For Metta World Peace, a New Name and Outlook
From the New York Times By HOWARD BECK — World Peace is possible. Just check the box score.
World Peace is there, between Blake and Murphy. On many nights, World Peace can be heard echoing across South Figueroa Street in downtown Los Angeles.
In this holiday season, World Peace is in the air. But only when he jumps.
The locals are still getting used to the phenomenon.
In September, Ron Artest — the Lakers’ burly, quirky, unfailingly unpredictable forward — legally changed his name to Metta World Peace. The first name is a Buddhist term meaning “loving kindness.” The last name is self-explanatory. The intent is noble — the jokes and puns irresistible.
“Give World Peace a chance,” read a Los Angeles Times headline Sept. 24, a week after the name change was stamped as official.
The name also leads to unfortunate assertions, such as a recent story claiming that “World Peace certainly wasn’t winning over many fans” in the preseason. They seem to have come around, gleefully chanting, “We want World Peace!” during a game at Staples Center earlier this week.
This is, more or less, what Artest intended when he made the change: to make the public, unwittingly or consciously, seriously or in jest, consider the concept.
“If you look at a young kid and you tell them, would they love world peace? They would definitely tell you yeah,” he said Thursday after the Lakers’ shootaround. “But as we get older, we change and we adjust to our environment. And we don’t think about little things anymore. But kids love, they love other kids. They love world peace.”
Kids may also love World Peace, although so far he has not seen many wearing the new jersey yet.
Because, he noted, “I’ve had a lot of jerseys” and “people are getting tired of buying my jersey.”
(For the record, World Peace will cost you $49.99 at the N.B.A.’s online store.)
In a statement released in September, Artest explained, “Changing my name was meant to inspire and bring youth together all around the world.”
It probably sounded curious, coming from a tough, notoriously hard-nosed enforcer. But the World Peace of today is not the Ron Artest who ignited the infamous brawl between the Detroit Pistons and the Indiana Pacers in 2004. He worries Laker fans with his shot selection, but rarely with his behavior.
Last spring, Artest was ejected (and later suspended) for striking Dallas’s J. J. Barea in the face with a forearm. But he has generally steered clear of fights, flagrant fouls, technical fouls and controversy for the last several years. On more than one occasion, he has even played, ahem, peacemaker when teammates have tangled with opponents.
Mike Brown has tracked the evolution from a good vantage point, first as a Pacers assistant coach when Artest was still Artest and playing for Indiana, and now as the Lakers’ new coach.
“We’re all more mature than what we were back then,” Brown said. “We’re a lot more stable with what our roles are, with what our expectations are. He’s no different than I am.”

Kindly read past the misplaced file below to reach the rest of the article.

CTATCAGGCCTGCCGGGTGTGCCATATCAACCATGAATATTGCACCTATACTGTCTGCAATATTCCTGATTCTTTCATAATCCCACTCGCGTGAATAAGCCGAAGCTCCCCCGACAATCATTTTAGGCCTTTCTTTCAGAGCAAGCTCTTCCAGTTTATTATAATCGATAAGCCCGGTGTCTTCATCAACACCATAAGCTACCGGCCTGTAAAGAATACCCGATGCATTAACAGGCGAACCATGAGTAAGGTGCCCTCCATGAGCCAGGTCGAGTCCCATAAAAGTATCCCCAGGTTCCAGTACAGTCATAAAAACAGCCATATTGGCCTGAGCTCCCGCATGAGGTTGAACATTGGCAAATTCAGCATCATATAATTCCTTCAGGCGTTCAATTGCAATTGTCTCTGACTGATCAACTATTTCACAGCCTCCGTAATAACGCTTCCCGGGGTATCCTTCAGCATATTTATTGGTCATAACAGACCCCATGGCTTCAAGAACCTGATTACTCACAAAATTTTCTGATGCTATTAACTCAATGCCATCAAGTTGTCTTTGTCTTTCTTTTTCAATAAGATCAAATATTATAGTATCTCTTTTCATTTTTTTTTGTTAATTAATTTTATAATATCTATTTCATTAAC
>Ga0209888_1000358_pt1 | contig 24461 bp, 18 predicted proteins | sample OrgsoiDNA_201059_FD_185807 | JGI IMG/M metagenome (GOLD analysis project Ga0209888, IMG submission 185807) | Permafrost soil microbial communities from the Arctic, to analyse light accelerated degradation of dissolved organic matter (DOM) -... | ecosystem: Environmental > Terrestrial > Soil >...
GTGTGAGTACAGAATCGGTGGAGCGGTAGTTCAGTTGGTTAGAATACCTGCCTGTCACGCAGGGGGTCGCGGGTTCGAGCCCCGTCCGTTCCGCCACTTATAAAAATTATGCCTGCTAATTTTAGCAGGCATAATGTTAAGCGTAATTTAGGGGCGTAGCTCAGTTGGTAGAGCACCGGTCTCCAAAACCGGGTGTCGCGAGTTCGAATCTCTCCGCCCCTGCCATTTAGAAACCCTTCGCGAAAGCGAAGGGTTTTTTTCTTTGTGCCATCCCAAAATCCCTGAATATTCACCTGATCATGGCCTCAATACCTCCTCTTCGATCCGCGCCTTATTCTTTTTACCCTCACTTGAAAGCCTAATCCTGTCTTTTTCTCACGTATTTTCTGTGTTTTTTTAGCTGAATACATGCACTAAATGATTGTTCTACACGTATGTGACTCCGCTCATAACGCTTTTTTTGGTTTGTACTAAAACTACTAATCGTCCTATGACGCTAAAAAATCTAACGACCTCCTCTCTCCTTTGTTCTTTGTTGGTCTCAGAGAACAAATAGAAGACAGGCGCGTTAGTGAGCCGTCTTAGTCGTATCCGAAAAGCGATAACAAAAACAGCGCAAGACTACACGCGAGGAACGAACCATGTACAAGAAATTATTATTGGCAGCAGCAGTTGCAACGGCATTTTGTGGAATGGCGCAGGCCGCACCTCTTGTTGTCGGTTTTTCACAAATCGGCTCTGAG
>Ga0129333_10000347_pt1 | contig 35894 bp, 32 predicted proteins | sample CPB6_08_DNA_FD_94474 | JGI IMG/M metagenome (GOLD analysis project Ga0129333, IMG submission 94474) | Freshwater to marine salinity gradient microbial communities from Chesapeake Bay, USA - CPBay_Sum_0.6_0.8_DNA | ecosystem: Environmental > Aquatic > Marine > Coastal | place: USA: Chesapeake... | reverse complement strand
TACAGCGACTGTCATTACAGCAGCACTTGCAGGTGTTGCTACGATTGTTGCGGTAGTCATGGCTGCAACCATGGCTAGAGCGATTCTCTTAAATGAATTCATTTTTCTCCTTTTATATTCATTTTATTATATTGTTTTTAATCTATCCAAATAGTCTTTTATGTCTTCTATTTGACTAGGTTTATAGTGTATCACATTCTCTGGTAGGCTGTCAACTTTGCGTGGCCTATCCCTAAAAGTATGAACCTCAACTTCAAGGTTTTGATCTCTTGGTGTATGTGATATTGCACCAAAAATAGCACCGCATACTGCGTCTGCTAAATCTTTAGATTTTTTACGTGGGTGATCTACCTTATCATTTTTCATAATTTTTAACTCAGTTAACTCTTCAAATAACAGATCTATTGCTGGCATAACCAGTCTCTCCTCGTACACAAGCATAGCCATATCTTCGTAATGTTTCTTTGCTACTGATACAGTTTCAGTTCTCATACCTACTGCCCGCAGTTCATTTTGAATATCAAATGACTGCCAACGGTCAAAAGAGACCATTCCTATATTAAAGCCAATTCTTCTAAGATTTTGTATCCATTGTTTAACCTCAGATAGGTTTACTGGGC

That last statement might be a bit of a stretch. But Brown clearly has a special fondness for World Peace, and a respect for the name change, even as others snicker. “I think I try to call him Metta more than anybody else,” Brown said. “I’m like ‘Metta, Metta Metta.’ And then I hear Steve Blake, ‘Hey Ron.’ I hear Kobe: ‘Hey Ron. Hey Ron, hey Ron.’ And it throws me off. So I’m trying. But nobody is helping me.”
World Peace is helping Brown, however. With Lamar Odom gone, World Peace is now anchoring the second unit, averaging 12.3 points.
Back in Queens, friends and family still call him Ron or Ron-Ron. Meanwhile, the name perseveres in two Artest generations — in World Peace’s father and son. “I don’t really have a preference,” World Peace said. “I told the guys don’t feel bad if you call me Ron.”
Even World Peace is adjusting to World Peace, admitting it sounded weird the first time he was introduced.
“Our preseason game they said, ‘World Peace is coming in the game’ and the fans went crazy,” he said.
The Lakers have accommodated their fair share of quirky personalities over the years, from Dennis Rodman to Vladimir Radmanovic to Phil Jackson. But World Peace is presenting a different sort of challenge. Team officials first had to establish whether “World” was his middle name or part of his last name.
So World Peace it is — on the back of his jersey, on his locker stall and every time he is introduced by Lawrence Tanter, the Lakers’ longtime public-address announcer. Tanter said he had practice, having been around when Philadelphia’s Lloyd B. Free legally changed his name to World B. Free, in 1981.
The Lakers’ record-keeping has also been altered.
“The name Ron Artest does not exist in our media guides,” John Black, the Lakers’ spokesman, said.
Artest was still Artest when he helped the Lakers win the 2010 championship. He later auctioned off his championship ring for $500,000 to help raise awareness for mental health, a cause he has championed since the 2010 finals, when he thanked his psychiatrist on national television.
“I think I accomplished a lot already,” World Peace said. “First I accomplished a lot with the mental health, changed lives. And people I don’t even know, I’ve probably changed a lot of lives, too.”